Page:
This was a big mistake on my part – and one I learned from. Now I make sure to find out all the details I can on any financial agreements I sign. I never want to be in the dark with my money again.

Lower payment plans slow down debt payoff

There are many repayment plans designed to lower your monthly payment.

Besides the first few years of the graduated repayment plan and extended graduated repayment plan, there are also income-driven plans that can lower your payments. And while these plans can be a massive help on a monthly budget, they can also slow down total payoff.

These plans free up room in our budgets for food, shelter, and general life needs. But they do nothing to chip away at your debt, which is why they shouldn’t be your default choice for repayment.

There were times when the graduated repayment plan was an absolute lifesaver for me. But it was also a crutch – I didn’t have to pay more so I usually didn’t. And now, ten years later, I’m frustrated about the result:

By the time I’m finished paying off my loans, interest will increase the total amount paid by a lovely $10,000. That’s 10 grand that could be in my retirement fund or emergency fund or even a down payment on a home.

But instead, it’s going to my lenders. That’s not exactly how I’d prefer to spend my money. How about you?

Get back on the payoff track

If you’re on a plan that lowers your monthly payments, don’t switch plans immediately. These plans can be tremendously helpful!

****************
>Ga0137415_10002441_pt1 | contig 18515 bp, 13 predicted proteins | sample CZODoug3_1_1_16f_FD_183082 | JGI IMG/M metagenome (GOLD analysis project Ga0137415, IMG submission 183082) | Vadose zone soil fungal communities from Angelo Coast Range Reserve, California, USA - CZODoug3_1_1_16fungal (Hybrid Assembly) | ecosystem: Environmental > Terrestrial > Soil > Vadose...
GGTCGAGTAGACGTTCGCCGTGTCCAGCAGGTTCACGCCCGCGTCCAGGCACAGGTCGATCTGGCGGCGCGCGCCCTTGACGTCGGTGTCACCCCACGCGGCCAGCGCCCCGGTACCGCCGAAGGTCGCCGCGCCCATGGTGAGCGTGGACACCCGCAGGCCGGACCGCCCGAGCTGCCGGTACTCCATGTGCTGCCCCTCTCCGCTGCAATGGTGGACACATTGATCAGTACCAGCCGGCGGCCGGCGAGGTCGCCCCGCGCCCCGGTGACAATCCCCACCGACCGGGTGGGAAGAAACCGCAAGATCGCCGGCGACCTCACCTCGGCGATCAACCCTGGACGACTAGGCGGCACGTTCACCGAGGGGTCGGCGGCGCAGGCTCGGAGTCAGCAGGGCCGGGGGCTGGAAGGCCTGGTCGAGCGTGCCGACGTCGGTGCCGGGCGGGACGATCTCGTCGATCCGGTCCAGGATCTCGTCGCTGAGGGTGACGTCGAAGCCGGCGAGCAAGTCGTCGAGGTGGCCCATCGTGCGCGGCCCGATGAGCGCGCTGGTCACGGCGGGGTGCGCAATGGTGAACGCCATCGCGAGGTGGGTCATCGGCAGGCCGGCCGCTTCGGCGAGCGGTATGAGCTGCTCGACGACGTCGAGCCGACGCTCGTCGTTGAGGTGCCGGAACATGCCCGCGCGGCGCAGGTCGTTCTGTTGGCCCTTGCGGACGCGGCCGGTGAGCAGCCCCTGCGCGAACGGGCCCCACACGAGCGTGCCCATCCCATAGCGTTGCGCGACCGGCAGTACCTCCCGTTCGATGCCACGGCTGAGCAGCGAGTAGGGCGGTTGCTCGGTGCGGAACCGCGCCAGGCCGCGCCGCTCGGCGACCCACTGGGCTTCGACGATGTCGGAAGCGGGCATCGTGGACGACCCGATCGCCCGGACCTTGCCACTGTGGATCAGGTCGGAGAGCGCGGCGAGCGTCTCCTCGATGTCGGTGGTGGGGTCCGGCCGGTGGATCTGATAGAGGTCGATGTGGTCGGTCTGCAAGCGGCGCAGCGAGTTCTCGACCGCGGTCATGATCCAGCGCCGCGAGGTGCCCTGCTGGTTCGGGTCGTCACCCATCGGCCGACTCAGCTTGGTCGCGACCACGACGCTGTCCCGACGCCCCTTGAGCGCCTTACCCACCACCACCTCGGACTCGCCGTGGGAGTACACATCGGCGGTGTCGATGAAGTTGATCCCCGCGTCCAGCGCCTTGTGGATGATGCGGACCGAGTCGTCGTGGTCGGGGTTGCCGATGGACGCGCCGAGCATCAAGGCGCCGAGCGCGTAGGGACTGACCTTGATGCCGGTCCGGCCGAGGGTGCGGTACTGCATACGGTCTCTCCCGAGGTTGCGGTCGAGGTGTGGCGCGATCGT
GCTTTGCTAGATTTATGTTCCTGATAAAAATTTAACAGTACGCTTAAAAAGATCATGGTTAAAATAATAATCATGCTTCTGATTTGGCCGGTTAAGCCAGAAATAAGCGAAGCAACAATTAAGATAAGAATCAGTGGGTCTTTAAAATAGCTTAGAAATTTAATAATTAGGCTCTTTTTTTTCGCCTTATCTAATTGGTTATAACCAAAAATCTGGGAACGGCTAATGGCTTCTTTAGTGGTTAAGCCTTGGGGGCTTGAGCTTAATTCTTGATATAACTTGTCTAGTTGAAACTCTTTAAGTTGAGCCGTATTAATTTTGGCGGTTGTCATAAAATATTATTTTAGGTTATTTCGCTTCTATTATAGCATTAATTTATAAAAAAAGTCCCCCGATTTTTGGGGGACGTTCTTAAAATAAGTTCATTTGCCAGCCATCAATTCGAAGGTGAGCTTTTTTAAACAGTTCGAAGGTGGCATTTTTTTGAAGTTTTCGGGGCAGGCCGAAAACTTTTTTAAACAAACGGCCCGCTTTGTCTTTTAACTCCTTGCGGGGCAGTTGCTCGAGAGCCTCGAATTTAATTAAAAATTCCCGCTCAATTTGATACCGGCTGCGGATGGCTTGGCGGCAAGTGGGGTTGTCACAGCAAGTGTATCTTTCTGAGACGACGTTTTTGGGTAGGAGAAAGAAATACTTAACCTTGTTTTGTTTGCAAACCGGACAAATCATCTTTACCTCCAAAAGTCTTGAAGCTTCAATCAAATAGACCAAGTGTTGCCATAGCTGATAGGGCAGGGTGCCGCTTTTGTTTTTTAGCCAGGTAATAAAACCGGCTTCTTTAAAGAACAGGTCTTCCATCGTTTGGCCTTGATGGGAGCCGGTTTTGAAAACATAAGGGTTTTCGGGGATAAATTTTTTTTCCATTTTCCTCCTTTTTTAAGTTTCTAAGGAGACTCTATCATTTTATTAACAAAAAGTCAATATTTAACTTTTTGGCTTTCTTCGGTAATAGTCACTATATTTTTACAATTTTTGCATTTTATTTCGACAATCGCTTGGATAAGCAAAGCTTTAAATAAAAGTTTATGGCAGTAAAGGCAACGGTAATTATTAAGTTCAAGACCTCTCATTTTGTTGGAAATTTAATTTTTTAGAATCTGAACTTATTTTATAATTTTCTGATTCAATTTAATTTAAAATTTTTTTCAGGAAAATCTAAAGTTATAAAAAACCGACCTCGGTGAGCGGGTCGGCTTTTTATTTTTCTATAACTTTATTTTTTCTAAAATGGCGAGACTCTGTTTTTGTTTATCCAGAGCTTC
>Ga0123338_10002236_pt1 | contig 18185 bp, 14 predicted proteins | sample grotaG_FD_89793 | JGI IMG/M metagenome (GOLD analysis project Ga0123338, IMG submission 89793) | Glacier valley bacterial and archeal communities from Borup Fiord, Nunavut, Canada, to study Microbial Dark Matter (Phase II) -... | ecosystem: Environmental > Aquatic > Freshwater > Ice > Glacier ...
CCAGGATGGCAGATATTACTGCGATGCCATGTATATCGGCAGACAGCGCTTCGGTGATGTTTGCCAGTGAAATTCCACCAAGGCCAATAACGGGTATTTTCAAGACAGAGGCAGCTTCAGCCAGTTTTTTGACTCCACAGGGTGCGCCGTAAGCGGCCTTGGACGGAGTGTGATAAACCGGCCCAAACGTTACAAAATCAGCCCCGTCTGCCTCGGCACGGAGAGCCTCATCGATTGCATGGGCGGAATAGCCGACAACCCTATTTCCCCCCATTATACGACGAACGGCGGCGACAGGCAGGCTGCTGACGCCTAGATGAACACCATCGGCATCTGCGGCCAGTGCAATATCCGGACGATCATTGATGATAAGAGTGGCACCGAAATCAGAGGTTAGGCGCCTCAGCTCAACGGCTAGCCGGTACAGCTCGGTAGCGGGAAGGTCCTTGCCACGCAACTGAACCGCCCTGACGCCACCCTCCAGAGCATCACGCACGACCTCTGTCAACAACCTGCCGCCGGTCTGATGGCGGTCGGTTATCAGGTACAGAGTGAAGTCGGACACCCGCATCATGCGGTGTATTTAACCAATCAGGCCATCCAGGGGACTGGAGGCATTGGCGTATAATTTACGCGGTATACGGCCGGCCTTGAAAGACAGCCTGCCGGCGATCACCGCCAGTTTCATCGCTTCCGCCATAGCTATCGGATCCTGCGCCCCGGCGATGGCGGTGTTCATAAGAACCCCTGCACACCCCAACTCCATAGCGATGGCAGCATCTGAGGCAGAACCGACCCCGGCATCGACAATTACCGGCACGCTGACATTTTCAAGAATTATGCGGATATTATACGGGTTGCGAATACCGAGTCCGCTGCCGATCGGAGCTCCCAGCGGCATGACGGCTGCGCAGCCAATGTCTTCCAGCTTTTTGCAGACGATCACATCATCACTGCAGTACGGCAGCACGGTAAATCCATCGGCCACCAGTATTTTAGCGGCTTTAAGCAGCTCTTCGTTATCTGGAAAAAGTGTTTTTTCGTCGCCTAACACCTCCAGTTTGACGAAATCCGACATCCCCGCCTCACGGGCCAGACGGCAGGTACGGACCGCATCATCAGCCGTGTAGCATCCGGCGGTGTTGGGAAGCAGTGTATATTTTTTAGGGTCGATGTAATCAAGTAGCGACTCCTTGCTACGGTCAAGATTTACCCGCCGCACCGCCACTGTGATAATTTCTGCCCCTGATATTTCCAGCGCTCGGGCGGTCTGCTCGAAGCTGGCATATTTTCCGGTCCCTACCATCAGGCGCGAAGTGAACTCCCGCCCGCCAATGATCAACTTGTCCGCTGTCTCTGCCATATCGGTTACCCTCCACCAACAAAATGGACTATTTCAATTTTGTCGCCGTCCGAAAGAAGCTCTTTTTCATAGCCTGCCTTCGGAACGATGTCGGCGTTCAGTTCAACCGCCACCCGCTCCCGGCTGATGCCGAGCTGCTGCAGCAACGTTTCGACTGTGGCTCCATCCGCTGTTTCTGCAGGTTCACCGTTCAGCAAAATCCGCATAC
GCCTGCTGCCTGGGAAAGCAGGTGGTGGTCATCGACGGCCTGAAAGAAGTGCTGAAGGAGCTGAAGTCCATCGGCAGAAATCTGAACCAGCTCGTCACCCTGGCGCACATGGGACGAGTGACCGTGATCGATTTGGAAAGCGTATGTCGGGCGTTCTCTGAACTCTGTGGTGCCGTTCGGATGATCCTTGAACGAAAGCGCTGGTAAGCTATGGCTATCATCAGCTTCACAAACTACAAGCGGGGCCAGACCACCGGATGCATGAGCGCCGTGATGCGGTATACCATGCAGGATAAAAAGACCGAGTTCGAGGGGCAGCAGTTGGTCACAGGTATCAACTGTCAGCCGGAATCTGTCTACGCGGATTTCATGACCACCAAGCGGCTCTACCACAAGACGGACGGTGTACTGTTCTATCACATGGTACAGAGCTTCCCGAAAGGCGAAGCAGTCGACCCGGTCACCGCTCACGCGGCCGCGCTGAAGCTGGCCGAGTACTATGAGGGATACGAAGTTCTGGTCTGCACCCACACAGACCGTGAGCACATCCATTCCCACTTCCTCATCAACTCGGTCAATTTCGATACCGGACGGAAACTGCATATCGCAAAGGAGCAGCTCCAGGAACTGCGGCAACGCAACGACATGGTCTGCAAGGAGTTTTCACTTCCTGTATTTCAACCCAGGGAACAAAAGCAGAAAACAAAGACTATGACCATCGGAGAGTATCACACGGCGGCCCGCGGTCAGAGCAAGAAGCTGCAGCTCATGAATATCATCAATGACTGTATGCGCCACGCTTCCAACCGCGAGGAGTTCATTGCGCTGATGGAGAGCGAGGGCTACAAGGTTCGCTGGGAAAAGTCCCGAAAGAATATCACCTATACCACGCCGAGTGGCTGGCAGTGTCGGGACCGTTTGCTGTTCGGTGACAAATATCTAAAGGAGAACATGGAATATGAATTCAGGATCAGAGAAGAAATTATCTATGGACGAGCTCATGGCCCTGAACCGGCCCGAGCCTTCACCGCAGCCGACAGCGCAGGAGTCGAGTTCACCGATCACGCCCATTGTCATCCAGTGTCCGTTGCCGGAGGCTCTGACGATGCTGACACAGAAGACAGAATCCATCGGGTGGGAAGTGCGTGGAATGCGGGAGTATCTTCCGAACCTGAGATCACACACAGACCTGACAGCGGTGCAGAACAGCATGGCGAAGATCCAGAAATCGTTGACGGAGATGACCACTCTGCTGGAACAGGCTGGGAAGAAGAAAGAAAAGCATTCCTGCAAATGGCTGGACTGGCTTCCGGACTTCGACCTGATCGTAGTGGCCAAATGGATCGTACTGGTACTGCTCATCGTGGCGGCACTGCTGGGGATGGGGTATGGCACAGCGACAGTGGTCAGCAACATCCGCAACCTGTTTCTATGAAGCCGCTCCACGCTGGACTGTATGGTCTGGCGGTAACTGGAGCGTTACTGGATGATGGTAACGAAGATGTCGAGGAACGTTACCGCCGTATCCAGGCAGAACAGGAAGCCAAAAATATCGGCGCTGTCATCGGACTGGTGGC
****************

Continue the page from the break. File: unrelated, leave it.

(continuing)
But if you want to make sure you don’t fall off the debt payoff track, review your finances every three months and see how your monthly payments can fit in. Maybe you’ll have paid off a credit card or gotten a new job in that time and have more room in your budget. If so, increase your monthly payments a bit.

You don’t even have to change plans, either. If you’re making automatic payments, just increase the amount accordingly.

The point is, don’t become complacent like I did. Look for ways to pay a little more when you can so your plan doesn’t keep you in a holding position on your debt.

Also, consider applying extra income like work bonuses, tax refunds, and even birthday money to your loans. The momentum you’ll gain can knock months or years off your total payoff time.

Now that I’m in the last decade of my loan payoff, my payments are going toward interest and the balance. But that doesn’t mean I’m not trying to find more ways to pay the balance off faster and correct my past mistakes.

Plus, if I can hit that zero balance before my 20 years are up, my budget will get a nice raise, and I’ll save money on that extra interest. Then I can finally do fun things with my money instead of linw the pockets of my lenders.

And if you’re trying to pay your student loans off early too, check out our student loan prepayment calculator below and get started on creating a plan of attack.

Student Loan Prepayment Calculator